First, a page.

With hot weather anticipated for the foreseeable future, California Ag employers should be sure that they are in compliance with the state’s Heat Illness Prevention (HIP) standard for outdoor employment before Cal/OSHA pays a visit. In fact, employers in all states would do well to have a Heat Illness Prevention Plan that includes the following:

  • Procedures for providing sufficient water
  • Procedures for providing access to shade
  • High-heat procedures
  • Emergency response procedures
  • Acclimatization methods and procedures

 California’s Heat Illness Prevention standard has more specific requirements including:

  • Water must be "fresh, pure and suitably cool" and located as close as practicable to where employees are working, with exceptions when employers can demonstrate infeasibility.
  • Shade must be present at 80 degrees and must accommodate all employees on recovery or rest periods, plus those on site who are taking meal breaks.
  • Employees taking a "preventive cool-down rest" must be monitored for symptoms of heat illness and encouraged to remain in the shade and not ordered back to work until symptoms are gone. Employees with symptoms must be provided appropriate first aid or emergency response.
  • High-heat procedures are now triggered at 95 degrees. Employers must ensure "effective" observation and monitoring, including a mandatory buddy system and regular communication with employees working by themselves. Agricultural employees must be provided with a minimum 10-minute cool-down period every two hours during high-heat periods.
  • Emergency response procedures must include effective communication, response to signs and symptoms of heat illness and procedures for contacting emergency responders to help stricken workers.
  • Acclimation procedures must include close observation of all employees during a heat wave—defined as temperatures of at least 80 degrees. New employees must be closely observed for their first two weeks on the job.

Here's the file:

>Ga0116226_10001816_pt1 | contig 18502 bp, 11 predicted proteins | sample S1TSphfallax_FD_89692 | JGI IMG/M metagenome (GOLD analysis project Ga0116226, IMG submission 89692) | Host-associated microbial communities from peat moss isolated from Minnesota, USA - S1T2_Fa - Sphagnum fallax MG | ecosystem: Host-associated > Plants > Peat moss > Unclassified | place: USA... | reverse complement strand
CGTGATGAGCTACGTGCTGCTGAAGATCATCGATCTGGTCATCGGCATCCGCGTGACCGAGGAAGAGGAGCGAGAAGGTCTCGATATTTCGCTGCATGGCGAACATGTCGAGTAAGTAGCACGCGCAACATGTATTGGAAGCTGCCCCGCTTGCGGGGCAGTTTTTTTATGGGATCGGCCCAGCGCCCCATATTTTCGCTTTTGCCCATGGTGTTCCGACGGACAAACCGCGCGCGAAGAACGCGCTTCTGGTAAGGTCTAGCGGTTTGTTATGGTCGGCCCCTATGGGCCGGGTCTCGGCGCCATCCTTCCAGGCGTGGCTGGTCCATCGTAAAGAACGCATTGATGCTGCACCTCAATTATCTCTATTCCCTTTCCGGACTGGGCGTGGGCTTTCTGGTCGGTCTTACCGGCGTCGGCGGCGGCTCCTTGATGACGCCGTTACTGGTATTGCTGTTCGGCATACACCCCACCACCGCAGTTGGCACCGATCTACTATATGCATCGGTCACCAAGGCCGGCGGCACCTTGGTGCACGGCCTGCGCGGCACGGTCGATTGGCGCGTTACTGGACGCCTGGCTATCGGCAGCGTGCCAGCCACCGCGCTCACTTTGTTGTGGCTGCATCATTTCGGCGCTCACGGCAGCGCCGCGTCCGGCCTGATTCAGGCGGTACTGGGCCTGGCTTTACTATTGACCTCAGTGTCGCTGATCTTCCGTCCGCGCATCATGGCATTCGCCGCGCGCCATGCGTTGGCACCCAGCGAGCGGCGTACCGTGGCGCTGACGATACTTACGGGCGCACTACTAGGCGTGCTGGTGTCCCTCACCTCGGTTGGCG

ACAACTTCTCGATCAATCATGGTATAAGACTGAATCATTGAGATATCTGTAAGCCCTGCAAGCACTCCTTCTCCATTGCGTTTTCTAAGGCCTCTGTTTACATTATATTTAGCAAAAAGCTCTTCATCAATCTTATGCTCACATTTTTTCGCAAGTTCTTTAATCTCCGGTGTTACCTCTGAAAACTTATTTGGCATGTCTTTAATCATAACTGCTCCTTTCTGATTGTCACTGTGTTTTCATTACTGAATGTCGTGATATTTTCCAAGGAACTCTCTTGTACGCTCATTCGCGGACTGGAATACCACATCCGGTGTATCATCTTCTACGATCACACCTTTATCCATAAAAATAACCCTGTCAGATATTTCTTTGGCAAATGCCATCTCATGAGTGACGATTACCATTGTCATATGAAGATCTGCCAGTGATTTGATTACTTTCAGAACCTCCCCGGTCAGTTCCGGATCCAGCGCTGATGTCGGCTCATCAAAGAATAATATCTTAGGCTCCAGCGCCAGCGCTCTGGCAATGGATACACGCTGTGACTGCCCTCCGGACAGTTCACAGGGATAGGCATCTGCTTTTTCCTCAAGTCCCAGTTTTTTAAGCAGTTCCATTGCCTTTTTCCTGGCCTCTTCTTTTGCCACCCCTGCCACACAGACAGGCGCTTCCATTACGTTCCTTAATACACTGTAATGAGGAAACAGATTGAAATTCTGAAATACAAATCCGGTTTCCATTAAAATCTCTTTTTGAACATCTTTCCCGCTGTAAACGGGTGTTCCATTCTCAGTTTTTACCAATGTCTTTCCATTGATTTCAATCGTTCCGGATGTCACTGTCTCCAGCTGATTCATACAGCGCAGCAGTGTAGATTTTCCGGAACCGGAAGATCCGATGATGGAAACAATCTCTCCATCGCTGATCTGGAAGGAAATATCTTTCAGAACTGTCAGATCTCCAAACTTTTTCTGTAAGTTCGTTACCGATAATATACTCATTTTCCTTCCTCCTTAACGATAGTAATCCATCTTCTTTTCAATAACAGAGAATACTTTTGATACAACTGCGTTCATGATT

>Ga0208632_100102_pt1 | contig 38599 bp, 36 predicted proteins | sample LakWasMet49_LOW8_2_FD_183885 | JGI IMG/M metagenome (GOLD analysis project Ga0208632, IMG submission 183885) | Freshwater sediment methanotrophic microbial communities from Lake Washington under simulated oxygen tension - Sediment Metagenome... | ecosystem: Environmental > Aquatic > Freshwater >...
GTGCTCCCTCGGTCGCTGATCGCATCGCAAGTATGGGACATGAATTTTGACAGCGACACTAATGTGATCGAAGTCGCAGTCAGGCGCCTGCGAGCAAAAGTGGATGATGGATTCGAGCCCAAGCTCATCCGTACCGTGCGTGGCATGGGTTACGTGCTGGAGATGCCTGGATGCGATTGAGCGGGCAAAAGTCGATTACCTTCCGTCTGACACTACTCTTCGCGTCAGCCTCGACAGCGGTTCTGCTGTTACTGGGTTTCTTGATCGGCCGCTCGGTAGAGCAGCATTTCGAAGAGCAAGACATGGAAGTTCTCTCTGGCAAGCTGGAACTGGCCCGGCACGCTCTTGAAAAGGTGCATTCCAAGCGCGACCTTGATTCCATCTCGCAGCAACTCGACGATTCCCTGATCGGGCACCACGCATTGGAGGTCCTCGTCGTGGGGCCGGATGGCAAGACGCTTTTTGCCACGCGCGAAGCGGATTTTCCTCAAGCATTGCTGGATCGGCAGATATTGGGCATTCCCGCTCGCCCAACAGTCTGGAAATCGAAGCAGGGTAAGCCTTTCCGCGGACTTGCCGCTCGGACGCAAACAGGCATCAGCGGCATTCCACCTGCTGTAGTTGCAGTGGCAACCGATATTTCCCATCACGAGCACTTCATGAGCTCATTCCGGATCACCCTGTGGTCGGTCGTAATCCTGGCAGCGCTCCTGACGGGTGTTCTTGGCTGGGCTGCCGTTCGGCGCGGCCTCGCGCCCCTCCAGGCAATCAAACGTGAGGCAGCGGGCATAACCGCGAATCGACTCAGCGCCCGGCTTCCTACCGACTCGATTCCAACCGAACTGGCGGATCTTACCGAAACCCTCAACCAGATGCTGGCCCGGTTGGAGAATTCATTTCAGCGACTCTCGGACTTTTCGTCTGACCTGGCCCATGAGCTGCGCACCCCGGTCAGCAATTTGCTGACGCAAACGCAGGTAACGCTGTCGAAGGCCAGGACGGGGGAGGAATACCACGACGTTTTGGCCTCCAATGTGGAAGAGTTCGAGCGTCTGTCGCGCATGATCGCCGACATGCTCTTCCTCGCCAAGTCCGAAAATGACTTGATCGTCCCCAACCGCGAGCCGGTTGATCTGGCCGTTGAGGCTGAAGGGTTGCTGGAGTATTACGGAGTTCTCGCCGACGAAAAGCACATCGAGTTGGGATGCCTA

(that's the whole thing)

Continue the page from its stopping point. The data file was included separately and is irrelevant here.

In addition to the above, Cal/OSHA inspectors routinely request evidence of the following elements of HIP program:

  • A written HIP plan available in writing in both English and Spanish (or other language understood by the majority of the employees) that must be made available at the worksite to employees and to Cal/OSHA representatives upon request. The plan must include:
    • Procedures for the provision of water and access to shade;
    • The high heat procedures;
    • Emergency response procedures; and
    • Acclimatization methods and procedures.
  • Communications systems that are effective in the places where your workers are working.
  • A first aid and emergency response plan.
  • Employee training. Inspectors will interview employees to ensure they understand the dangers of heat illness and ways to prevent it.

Western Growers Insurance Services has trained safety specialists who can assist members with heat illness training and preparation. For information, please contact Ken Cooper, Director of Risk Strategy at WGIS, at (949) 379-3858.

For additional information, visit Cal/OSHA’s Heat Illness Prevention web page or Cal/OSHA’s Heat Illness Prevention e-tool or contact WG’s Vice President and General Counsel Jason Resnick at (949) 885-2253.

WG Staff Contact

Stephanie Metzinger
Manager, Communications
949-885-2256

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